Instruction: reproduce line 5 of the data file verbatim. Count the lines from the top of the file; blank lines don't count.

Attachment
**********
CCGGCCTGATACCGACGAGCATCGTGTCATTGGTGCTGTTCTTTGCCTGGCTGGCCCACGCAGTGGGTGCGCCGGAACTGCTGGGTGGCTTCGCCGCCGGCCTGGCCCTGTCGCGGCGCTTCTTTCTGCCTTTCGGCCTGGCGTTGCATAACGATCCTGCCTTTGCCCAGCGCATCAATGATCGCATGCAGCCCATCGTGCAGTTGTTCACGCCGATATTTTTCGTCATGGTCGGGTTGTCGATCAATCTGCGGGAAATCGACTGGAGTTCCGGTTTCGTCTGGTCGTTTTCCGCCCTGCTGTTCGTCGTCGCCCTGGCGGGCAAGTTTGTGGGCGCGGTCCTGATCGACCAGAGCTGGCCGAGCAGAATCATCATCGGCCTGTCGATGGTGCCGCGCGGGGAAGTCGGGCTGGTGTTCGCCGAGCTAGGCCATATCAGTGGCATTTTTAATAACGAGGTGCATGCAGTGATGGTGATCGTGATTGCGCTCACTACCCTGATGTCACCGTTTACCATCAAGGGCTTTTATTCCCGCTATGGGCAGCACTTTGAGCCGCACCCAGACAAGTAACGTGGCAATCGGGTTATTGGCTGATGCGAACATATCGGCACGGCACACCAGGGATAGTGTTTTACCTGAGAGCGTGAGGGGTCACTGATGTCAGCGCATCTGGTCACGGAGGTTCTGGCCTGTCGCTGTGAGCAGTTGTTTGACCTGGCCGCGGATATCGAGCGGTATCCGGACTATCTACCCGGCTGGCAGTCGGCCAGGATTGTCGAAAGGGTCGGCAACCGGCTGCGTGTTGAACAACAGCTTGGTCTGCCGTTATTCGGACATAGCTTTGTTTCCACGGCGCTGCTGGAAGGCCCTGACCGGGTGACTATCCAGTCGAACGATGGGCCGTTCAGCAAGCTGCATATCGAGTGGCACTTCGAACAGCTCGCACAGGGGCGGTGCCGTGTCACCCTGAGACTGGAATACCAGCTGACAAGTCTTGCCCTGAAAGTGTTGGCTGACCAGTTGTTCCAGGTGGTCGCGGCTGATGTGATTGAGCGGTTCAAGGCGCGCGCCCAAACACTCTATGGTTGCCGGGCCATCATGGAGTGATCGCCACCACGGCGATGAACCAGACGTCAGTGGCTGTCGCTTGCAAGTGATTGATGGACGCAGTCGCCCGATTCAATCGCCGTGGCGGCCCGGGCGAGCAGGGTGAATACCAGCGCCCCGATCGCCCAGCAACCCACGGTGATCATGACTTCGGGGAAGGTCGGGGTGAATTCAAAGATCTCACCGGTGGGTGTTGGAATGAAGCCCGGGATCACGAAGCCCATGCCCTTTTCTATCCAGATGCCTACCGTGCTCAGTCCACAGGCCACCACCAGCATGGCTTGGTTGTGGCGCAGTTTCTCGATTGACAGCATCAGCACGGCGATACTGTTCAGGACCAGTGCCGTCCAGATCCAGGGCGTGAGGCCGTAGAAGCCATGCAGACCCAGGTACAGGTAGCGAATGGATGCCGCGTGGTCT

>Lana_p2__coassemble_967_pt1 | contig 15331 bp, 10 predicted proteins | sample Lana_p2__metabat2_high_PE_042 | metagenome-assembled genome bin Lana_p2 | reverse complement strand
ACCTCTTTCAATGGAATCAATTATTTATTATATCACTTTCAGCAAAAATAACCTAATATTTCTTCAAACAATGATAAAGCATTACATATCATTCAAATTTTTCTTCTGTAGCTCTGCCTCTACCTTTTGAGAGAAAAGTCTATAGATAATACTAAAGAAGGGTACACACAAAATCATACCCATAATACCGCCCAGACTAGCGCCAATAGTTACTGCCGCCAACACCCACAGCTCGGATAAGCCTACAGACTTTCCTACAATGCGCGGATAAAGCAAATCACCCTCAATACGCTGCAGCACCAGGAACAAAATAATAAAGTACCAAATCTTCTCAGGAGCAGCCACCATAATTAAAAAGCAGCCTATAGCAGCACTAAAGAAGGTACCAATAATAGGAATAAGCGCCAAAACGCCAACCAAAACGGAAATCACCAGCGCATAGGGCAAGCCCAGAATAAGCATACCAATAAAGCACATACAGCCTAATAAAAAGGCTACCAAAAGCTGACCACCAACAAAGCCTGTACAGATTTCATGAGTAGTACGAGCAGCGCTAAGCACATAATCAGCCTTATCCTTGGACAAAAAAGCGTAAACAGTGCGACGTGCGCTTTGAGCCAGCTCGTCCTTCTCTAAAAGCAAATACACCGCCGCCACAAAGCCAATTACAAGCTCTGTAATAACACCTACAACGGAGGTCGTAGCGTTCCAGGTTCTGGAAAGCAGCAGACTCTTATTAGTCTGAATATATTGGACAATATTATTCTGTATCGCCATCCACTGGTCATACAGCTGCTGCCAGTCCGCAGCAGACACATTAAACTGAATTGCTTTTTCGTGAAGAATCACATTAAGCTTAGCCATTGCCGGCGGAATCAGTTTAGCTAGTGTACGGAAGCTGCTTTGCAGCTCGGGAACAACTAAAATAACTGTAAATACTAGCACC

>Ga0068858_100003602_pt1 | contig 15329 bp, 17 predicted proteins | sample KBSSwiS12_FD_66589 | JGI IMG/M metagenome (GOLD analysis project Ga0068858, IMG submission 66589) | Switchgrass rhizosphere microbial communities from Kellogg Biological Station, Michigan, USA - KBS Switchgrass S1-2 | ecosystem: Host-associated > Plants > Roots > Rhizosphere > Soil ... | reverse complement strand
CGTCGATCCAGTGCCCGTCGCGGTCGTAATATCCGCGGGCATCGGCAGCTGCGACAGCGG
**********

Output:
CGTCGATCCAGTGCCCGTCGCGGTCGTAATATCCGCGGGCATCGGCAGCTGCGACAGCGG